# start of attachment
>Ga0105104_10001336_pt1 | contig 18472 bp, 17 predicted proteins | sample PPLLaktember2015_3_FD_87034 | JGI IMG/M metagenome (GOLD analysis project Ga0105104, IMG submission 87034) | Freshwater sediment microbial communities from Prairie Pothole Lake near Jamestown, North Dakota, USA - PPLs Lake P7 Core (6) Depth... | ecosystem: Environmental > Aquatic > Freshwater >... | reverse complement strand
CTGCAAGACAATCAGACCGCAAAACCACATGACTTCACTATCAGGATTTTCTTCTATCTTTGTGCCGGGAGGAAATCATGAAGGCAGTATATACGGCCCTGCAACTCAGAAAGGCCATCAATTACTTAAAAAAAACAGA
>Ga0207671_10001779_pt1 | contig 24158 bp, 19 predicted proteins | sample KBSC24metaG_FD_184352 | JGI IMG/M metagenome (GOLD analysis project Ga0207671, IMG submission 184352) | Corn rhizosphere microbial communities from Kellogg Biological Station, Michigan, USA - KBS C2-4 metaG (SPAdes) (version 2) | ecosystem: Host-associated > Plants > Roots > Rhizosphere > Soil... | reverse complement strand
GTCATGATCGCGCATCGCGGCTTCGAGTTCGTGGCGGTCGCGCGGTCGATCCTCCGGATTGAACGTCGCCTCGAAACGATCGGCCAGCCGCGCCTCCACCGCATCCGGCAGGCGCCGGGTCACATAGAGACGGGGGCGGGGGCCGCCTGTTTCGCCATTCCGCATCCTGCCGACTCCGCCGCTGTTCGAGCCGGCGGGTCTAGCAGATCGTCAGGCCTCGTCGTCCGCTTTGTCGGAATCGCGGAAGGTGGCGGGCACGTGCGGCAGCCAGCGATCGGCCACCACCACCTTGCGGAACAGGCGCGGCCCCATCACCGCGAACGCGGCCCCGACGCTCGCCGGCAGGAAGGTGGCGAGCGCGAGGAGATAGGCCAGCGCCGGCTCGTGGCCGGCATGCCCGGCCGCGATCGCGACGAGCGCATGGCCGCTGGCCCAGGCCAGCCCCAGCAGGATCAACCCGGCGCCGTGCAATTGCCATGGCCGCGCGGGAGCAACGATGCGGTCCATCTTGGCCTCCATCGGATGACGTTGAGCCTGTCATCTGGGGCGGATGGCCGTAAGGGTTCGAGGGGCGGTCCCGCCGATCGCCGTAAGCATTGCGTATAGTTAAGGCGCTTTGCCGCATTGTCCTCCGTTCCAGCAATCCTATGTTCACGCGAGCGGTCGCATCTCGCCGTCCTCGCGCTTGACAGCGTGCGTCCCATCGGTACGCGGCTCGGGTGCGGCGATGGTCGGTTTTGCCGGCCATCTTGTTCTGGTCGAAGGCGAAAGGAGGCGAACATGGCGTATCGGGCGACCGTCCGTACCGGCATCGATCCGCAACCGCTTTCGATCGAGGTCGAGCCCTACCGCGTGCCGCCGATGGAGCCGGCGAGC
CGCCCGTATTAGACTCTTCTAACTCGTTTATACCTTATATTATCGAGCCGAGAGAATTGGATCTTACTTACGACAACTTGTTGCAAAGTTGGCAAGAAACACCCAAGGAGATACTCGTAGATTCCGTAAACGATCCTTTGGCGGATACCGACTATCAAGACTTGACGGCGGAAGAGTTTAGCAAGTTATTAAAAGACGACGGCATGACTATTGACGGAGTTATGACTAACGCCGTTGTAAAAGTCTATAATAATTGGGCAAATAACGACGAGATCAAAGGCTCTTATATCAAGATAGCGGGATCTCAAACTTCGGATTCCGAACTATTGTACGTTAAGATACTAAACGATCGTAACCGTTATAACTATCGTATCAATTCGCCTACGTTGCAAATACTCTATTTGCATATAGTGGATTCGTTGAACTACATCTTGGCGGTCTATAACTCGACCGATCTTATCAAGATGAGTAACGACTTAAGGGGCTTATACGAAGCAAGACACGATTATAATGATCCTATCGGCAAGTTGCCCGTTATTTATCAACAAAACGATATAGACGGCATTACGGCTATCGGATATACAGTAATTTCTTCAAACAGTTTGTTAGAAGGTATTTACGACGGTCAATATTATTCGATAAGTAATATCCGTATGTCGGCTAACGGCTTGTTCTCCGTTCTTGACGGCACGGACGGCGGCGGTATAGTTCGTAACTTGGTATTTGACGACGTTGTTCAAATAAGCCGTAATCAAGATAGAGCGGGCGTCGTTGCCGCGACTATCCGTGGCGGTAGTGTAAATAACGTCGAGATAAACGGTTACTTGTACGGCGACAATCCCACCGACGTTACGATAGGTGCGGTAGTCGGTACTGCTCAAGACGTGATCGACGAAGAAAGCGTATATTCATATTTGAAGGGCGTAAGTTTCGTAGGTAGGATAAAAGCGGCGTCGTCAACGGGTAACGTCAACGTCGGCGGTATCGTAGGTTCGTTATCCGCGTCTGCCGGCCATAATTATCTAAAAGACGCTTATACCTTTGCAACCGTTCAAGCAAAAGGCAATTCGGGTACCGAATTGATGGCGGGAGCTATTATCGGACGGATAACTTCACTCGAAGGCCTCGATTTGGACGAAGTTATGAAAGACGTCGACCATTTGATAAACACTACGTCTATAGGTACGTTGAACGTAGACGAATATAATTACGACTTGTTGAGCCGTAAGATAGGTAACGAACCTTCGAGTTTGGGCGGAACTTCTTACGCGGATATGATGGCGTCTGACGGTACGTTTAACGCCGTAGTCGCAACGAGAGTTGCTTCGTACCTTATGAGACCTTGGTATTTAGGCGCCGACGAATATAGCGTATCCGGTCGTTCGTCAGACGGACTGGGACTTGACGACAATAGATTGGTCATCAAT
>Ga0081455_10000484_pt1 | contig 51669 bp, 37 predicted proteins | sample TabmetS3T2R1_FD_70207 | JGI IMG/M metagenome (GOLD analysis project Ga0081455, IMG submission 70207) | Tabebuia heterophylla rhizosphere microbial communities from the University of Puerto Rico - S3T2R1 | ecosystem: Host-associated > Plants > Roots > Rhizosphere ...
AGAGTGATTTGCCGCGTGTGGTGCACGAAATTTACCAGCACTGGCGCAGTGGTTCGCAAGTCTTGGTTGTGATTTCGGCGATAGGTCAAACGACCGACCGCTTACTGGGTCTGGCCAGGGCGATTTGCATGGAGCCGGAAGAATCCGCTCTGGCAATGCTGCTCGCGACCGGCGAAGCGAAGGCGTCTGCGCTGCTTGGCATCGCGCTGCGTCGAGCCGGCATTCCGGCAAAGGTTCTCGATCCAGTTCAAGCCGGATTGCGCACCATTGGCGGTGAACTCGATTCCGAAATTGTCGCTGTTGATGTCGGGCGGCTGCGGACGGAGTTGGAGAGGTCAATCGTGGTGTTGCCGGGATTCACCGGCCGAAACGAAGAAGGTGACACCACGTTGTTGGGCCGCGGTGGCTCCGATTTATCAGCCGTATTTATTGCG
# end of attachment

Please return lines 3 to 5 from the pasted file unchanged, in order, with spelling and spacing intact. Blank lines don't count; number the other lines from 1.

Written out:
>Ga0207671_10001779_pt1 | contig 24158 bp, 19 predicted proteins | sample KBSC24metaG_FD_184352 | JGI IMG/M metagenome (GOLD analysis project Ga0207671, IMG submission 184352) | Corn rhizosphere microbial communities from Kellogg Biological Station, Michigan, USA - KBS C2-4 metaG (SPAdes) (version 2) | ecosystem: Host-associated > Plants > Roots > Rhizosphere > Soil... | reverse complement strand
GTCATGATCGCGCATCGCGGCTTCGAGTTCGTGGCGGTCGCGCGGTCGATCCTCCGGATTGAACGTCGCCTCGAAACGATCGGCCAGCCGCGCCTCCACCGCATCCGGCAGGCGCCGGGTCACATAGAGACGGGGGCGGGGGCCGCCTGTTTCGCCATTCCGCATCCTGCCGACTCCGCCGCTGTTCGAGCCGGCGGGTCTAGCAGATCGTCAGGCCTCGTCGTCCGCTTTGTCGGAATCGCGGAAGGTGGCGGGCACGTGCGGCAGCCAGCGATCGGCCACCACCACCTTGCGGAACAGGCGCGGCCCCATCACCGCGAACGCGGCCCCGACGCTCGCCGGCAGGAAGGTGGCGAGCGCGAGGAGATAGGCCAGCGCCGGCTCGTGGCCGGCATGCCCGGCCGCGATCGCGACGAGCGCATGGCCGCTGGCCCAGGCCAGCCCCAGCAGGATCAACCCGGCGCCGTGCAATTGCCATGGCCGCGCGGGAGCAACGATGCGGTCCATCTTGGCCTCCATCGGATGACGTTGAGCCTGTCATCTGGGGCGGATGGCCGTAAGGGTTCGAGGGGCGGTCCCGCCGATCGCCGTAAGCATTGCGTATAGTTAAGGCGCTTTGCCGCATTGTCCTCCGTTCCAGCAATCCTATGTTCACGCGAGCGGTCGCATCTCGCCGTCCTCGCGCTTGACAGCGTGCGTCCCATCGGTACGCGGCTCGGGTGCGGCGATGGTCGGTTTTGCCGGCCATCTTGTTCTGGTCGAAGGCGAAAGGAGGCGAACATGGCGTATCGGGCGACCGTCCGTACCGGCATCGATCCGCAACCGCTTTCGATCGAGGTCGAGCCCTACCGCGTGCCGCCGATGGAGCCGGCGAGC
CGCCCGTATTAGACTCTTCTAACTCGTTTATACCTTATATTATCGAGCCGAGAGAATTGGATCTTACTTACGACAACTTGTTGCAAAGTTGGCAAGAAACACCCAAGGAGATACTCGTAGATTCCGTAAACGATCCTTTGGCGGATACCGACTATCAAGACTTGACGGCGGAAGAGTTTAGCAAGTTATTAAAAGACGACGGCATGACTATTGACGGAGTTATGACTAACGCCGTTGTAAAAGTCTATAATAATTGGGCAAATAACGACGAGATCAAAGGCTCTTATATCAAGATAGCGGGATCTCAAACTTCGGATTCCGAACTATTGTACGTTAAGATACTAAACGATCGTAACCGTTATAACTATCGTATCAATTCGCCTACGTTGCAAATACTCTATTTGCATATAGTGGATTCGTTGAACTACATCTTGGCGGTCTATAACTCGACCGATCTTATCAAGATGAGTAACGACTTAAGGGGCTTATACGAAGCAAGACACGATTATAATGATCCTATCGGCAAGTTGCCCGTTATTTATCAACAAAACGATATAGACGGCATTACGGCTATCGGATATACAGTAATTTCTTCAAACAGTTTGTTAGAAGGTATTTACGACGGTCAATATTATTCGATAAGTAATATCCGTATGTCGGCTAACGGCTTGTTCTCCGTTCTTGACGGCACGGACGGCGGCGGTATAGTTCGTAACTTGGTATTTGACGACGTTGTTCAAATAAGCCGTAATCAAGATAGAGCGGGCGTCGTTGCCGCGACTATCCGTGGCGGTAGTGTAAATAACGTCGAGATAAACGGTTACTTGTACGGCGACAATCCCACCGACGTTACGATAGGTGCGGTAGTCGGTACTGCTCAAGACGTGATCGACGAAGAAAGCGTATATTCATATTTGAAGGGCGTAAGTTTCGTAGGTAGGATAAAAGCGGCGTCGTCAACGGGTAACGTCAACGTCGGCGGTATCGTAGGTTCGTTATCCGCGTCTGCCGGCCATAATTATCTAAAAGACGCTTATACCTTTGCAACCGTTCAAGCAAAAGGCAATTCGGGTACCGAATTGATGGCGGGAGCTATTATCGGACGGATAACTTCACTCGAAGGCCTCGATTTGGACGAAGTTATGAAAGACGTCGACCATTTGATAAACACTACGTCTATAGGTACGTTGAACGTAGACGAATATAATTACGACTTGTTGAGCCGTAAGATAGGTAACGAACCTTCGAGTTTGGGCGGAACTTCTTACGCGGATATGATGGCGTCTGACGGTACGTTTAACGCCGTAGTCGCAACGAGAGTTGCTTCGTACCTTATGAGACCTTGGTATTTAGGCGCCGACGAATATAGCGTATCCGGTCGTTCGTCAGACGGACTGGGACTTGACGACAATAGATTGGTCATCAAT